My Second Silent Retreat

Two years ago I posted about my My Weekend with the Monks at my first Silent Retreat. Still recovering from pneumonia, I missed last year’s retreat, and looked forward to returning this year. (Especially after being in Sin City earlier in the week.) I again enlisted my quiet buddy Louise as roommate, and last Friday we were off.

Although the retreat is always brief, there is no agenda, I expect very little and very little is expected of me, I find it astounding how much I am affected. I took my laptop, my Kindle, and several magazines, just in case, but barely touched any of them. Instead, God met me in unexpected, and completely surprising, ways.

My first shock was to find among my fellow participants at the retreat six young military veterans, three men and three women. Our church supports the Veterans Resource Center at Pasadena City College, and these six were given scholarships to attend the retreat. I found their presence puzzling, as they were about the same age as my son, and I could not imagine him attending a silent retreat.  (I didn’t get the courage or feel the need until I was well over 50.) One of the young men told me that one of the other vets attended the silent retreat last year and enjoyed it so much that he talked the rest of them into attending with him this year.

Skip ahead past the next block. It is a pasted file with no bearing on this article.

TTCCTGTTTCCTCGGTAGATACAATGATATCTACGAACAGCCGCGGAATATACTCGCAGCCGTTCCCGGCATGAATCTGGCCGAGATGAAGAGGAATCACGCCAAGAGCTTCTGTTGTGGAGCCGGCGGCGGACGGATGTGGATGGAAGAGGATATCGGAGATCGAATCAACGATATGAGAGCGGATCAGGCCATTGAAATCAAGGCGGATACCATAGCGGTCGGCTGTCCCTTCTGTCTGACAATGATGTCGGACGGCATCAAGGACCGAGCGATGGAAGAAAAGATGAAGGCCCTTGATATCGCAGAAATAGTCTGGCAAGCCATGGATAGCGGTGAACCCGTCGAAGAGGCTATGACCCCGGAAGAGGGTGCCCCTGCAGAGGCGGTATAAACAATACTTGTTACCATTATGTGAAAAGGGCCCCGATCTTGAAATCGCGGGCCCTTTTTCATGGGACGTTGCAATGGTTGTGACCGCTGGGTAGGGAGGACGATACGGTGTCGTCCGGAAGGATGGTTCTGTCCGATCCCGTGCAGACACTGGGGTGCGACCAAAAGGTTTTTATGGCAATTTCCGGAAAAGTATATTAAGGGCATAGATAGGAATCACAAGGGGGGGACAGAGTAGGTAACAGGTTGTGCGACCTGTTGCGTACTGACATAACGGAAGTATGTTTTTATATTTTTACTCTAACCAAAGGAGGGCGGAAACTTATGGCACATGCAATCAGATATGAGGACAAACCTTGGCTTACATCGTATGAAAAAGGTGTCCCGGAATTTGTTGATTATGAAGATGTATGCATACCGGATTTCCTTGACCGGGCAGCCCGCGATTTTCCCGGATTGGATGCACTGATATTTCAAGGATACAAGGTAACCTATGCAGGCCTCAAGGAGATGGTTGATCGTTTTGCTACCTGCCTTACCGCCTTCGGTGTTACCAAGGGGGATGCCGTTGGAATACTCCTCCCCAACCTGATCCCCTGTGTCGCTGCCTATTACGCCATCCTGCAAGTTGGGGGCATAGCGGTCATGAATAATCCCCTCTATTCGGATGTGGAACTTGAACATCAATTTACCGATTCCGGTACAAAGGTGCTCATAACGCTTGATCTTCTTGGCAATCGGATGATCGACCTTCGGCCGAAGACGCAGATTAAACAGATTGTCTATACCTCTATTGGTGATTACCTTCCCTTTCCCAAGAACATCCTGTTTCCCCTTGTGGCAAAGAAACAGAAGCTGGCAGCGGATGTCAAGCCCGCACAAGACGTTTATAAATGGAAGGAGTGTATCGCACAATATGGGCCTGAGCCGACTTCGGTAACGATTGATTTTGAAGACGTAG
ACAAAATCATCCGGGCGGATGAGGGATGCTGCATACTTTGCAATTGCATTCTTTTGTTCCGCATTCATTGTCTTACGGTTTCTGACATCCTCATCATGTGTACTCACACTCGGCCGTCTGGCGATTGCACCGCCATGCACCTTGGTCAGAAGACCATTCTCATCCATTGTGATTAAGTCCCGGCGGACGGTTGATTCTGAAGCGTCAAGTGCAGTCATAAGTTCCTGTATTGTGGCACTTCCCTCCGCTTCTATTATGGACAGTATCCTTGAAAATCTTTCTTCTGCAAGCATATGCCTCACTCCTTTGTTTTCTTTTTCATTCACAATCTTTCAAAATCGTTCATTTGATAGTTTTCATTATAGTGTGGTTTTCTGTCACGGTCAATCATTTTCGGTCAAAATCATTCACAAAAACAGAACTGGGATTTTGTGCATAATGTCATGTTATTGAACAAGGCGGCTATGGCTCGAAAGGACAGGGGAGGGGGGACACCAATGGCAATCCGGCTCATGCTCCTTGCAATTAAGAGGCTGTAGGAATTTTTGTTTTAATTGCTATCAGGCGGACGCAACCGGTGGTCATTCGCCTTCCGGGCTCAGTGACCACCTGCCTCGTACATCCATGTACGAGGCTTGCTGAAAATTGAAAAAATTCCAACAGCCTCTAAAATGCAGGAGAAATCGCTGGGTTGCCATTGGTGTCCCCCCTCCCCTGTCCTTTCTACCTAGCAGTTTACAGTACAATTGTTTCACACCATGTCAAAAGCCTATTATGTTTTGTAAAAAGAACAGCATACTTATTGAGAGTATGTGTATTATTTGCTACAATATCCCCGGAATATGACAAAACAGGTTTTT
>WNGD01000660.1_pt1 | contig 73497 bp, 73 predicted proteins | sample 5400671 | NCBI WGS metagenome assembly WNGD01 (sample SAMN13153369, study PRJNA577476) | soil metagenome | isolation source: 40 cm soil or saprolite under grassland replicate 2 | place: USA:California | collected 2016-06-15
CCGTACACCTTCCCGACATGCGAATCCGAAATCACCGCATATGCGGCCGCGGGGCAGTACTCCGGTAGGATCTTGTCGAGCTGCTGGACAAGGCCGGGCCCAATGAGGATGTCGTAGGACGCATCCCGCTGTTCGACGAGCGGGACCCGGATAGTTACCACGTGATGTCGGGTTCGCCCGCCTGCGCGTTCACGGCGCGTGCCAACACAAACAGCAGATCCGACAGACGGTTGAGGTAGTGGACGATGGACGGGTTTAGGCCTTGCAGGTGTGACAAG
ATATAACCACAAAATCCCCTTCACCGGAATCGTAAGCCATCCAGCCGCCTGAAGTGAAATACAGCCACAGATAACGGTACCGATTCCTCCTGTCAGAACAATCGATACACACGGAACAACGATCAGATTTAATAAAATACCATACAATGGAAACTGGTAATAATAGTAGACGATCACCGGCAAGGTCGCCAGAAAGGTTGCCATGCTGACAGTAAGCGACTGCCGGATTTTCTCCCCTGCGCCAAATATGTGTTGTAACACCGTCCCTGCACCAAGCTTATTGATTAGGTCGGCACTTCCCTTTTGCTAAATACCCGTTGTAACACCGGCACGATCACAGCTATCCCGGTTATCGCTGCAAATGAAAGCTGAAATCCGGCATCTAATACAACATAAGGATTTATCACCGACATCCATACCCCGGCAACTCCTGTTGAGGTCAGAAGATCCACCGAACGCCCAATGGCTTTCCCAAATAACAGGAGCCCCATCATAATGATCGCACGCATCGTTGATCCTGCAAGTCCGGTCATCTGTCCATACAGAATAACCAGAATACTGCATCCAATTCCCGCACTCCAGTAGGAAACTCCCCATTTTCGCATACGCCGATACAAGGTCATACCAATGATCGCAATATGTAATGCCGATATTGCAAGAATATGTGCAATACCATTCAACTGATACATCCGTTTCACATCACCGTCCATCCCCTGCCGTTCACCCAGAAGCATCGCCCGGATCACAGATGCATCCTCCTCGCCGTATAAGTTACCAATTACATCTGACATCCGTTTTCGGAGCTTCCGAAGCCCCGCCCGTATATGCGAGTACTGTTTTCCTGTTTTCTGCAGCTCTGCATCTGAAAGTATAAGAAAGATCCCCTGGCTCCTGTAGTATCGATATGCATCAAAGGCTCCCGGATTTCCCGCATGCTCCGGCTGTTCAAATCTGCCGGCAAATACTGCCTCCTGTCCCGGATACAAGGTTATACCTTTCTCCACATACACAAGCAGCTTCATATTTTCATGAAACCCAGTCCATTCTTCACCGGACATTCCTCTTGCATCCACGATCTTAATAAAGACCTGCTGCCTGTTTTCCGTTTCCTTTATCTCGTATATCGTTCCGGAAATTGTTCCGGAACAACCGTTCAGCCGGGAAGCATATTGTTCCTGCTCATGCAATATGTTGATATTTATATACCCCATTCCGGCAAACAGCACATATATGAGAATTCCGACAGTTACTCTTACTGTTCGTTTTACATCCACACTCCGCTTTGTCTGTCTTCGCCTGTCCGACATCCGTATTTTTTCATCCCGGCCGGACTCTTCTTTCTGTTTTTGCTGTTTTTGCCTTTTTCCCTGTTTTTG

The first night, before we went into our silence, we each offered a word to express our hope for the retreat. My word was “space,” in that my personal work during the Lenten season has been to embrace the new space in my life, including loneliness and solitude.

Meanwhile, I hadn’t considered this when I signed up for the retreat, but Friday was the 14th anniversary of my stepson’s death, and I arrived with a heavy heart. In feeling pangs of sadness for my stepson, I also found myself missing my younger son who is currently out of state busy with his military training.

The beauty and solitude of the High Desert. Looking down on the Monastery from the Cemetery

The beauty and solitude of the High Desert. Looking down on the Monastery from the Cemetery